Boulder is the unofficial cycling capital of the country and many of us get a ride in at the end of the workday. Driving home one especially hot afternoon I encountered a young man who had a flat and was walking his bike in his socks (it’s hard to walk in bike cleats).
Having been in this unenviable position before myself, I pulled over and told him to throw his bike in the back and hop in. As we were driving the few miles back to his apartment, I was amazed by his mood. Most people in his position would be whining about his broken pump, aching feet, searing heat, etc, but this guy was smiling and talking about what a great day it was.
Small talk turned to employers and school. He had just finished a two-year tech degree and was looking for work. He asked about my employer, listening intently as I described what our company did, and asking insightful questions about the product. This guy seemed incredibly interested and so I ended up explaining that our company had more demand for our product than we could handle. We ended up talking about the current production bottleneck (product calibration) and the skilled, and highly compensated technicians that we needed to hire in order to ramp up production. You can see where this is heading. In 15 minutes, Dave’s optimism, interest in my business and winning attitude won me over. I didn’t hire him on the spot, but I did refer him to my production manager with a good recommendation. He got the job.
Was this just luck? Maybe. Was he opportunistic? Certainly. The lesson contained here is that your next big opportunity may come from a direction that you didn’t anticipate, and that it pays to model some specific behaviors when you get the chance to interact with someone in a position to help you. I’ve seen it happen this way over and over again. Everyone, especially corporate managers, go through life consumed with their own challenges. They aren’t looking for people to provide the opportunity of a lifetime to; they just want help solving their problems. And if the solution to one of their problems happens to mean giving you a shot at a dream job, well that’s just a really nice unintended consequence for you.
It’s pretty simple really. You need to exhibit behaviors that cause people, especially those in positions of responsibility, to think about you when they need help. And why would they? Two reasons. Because you make them feel good and you solve their problems. Here’s a list of behaviors that decision makers find irresistible.
- Become a “can-do” problem solver: People avoid the whiner and gravitate toward (and promote) the person who has never seen a problem that couldn’t be solved. Look around the table and you’ll identify this person. He’s the one with the “I got this” smile when a nasty problem has just been discovered.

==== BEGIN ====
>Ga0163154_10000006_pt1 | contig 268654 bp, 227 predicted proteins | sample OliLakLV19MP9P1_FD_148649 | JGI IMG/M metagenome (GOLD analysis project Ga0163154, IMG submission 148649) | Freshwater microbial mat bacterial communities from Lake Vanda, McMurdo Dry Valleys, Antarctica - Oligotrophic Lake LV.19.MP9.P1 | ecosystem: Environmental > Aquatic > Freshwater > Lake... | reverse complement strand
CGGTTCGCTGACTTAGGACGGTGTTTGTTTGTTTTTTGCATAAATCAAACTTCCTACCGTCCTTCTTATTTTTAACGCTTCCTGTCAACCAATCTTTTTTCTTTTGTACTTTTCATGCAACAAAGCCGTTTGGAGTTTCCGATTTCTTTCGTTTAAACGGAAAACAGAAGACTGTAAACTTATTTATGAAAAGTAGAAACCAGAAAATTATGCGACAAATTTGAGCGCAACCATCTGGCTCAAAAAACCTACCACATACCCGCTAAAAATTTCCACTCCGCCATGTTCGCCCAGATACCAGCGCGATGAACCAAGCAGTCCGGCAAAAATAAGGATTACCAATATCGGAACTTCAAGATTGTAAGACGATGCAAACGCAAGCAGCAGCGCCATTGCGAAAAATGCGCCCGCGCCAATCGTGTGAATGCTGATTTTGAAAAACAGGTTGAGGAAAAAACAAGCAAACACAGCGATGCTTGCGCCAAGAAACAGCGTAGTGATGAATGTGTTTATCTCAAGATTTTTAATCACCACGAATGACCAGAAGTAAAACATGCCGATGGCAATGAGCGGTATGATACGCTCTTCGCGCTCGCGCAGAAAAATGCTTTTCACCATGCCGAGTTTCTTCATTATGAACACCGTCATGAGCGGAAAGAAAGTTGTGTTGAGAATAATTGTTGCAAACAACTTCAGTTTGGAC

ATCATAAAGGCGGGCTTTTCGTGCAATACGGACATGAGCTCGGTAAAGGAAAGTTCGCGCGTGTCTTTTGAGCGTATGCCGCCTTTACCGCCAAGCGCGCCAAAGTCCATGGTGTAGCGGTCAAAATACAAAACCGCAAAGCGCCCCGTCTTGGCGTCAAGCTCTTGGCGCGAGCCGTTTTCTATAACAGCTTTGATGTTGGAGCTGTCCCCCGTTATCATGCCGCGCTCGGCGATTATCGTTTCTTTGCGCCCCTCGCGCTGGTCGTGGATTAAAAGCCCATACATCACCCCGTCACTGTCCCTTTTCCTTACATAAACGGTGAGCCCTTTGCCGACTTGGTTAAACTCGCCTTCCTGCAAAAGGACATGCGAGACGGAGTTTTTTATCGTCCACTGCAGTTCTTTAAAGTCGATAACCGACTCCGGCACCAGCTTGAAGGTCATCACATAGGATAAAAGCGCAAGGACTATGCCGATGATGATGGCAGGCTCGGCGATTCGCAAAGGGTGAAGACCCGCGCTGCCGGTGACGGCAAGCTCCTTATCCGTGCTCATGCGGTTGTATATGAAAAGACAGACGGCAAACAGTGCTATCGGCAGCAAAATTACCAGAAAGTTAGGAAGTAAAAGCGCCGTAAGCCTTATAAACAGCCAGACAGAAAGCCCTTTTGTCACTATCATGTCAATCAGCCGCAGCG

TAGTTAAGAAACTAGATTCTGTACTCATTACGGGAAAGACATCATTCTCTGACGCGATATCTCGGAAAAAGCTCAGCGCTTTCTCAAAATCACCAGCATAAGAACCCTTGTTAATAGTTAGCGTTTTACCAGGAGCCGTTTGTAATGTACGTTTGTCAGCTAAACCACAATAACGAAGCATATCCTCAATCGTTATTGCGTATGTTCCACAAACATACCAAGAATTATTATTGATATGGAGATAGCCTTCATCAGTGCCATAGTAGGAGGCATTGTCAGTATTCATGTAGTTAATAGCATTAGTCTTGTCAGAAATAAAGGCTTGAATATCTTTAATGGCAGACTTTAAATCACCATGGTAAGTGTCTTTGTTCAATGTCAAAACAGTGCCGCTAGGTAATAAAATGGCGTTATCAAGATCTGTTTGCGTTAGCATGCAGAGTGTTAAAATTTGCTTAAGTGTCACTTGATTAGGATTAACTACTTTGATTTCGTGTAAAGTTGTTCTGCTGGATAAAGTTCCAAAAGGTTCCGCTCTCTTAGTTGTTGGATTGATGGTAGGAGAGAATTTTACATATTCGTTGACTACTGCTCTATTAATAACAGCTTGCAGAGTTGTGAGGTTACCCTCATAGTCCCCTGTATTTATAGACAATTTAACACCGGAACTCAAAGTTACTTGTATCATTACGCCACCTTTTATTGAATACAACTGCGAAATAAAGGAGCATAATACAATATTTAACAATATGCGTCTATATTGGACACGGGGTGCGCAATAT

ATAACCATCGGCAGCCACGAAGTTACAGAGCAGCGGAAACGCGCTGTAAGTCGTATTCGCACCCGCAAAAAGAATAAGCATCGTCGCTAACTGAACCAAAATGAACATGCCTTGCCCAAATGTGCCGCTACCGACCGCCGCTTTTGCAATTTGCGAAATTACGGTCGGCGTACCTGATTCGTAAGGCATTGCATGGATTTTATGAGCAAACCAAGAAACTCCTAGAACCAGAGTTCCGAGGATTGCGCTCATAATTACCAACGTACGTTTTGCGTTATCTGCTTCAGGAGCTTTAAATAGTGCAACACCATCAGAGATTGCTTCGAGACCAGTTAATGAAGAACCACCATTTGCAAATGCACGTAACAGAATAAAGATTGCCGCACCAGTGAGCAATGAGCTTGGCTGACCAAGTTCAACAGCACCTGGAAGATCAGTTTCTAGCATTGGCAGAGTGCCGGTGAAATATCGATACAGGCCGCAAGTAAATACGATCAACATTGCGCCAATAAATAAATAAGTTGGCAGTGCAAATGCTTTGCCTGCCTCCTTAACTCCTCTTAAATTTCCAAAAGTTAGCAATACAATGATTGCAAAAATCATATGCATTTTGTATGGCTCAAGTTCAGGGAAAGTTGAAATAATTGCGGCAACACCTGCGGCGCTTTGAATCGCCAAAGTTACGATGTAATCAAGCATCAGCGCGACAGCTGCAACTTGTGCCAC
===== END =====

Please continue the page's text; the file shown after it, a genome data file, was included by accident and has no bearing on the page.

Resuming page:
- Go All In! Decide what’s important to you and go “All-In”. It is clear when someone is fully committed to a cause, company, or person and it is extremely attractive. Someone who is All-In leaves nothing to chance, managing the smallest of details, much like a hockey player finishing a check. Bosses, like coaches, take notice.
- Be a world class listener: Integrate what you hear with your own life experience and see what you can add to the mix. Leaders are dying to interact with people who understand their thinking and can add to it.
- Be upbeat / engaging / open: Invite interaction with your attitude and facial expression. Be the person that everyone is always happy to see. The more you can wear a smile the better. Replace cynical comments with a good-natured sense of humor.
- Strive for humility: No one likes the cocky jerk. It’s much more enjoyable to be around the confident but modest professional whose performance makes it clear that she is the real deal, not her entitled attitude.
Adopt these behaviors and you will earn a spot at the table. You can decide later whether this table is one you want to join.
Mark Hopkins earned engineering degrees from Cornell and Stanford and then spent the next twenty-five years deciphering the factors that make some people prosperous, successful and happy After building a leadership career with companies like Hewlett Packard and Emerson Electric, Hopkins founded Peak Industries, a medical device contract manufacturer, which he grew to $75 million and later sold to Delphi. He then founded Crescendo Capital Partners, a private equity firm, and Catalyst, a private foundation supporting Colorado-based nonprofits and micro-lending in the developing world. He is the author of Shortcut to Prosperity: 10 Entrepreneurial Habits and a Roadmap For An Exceptional Career.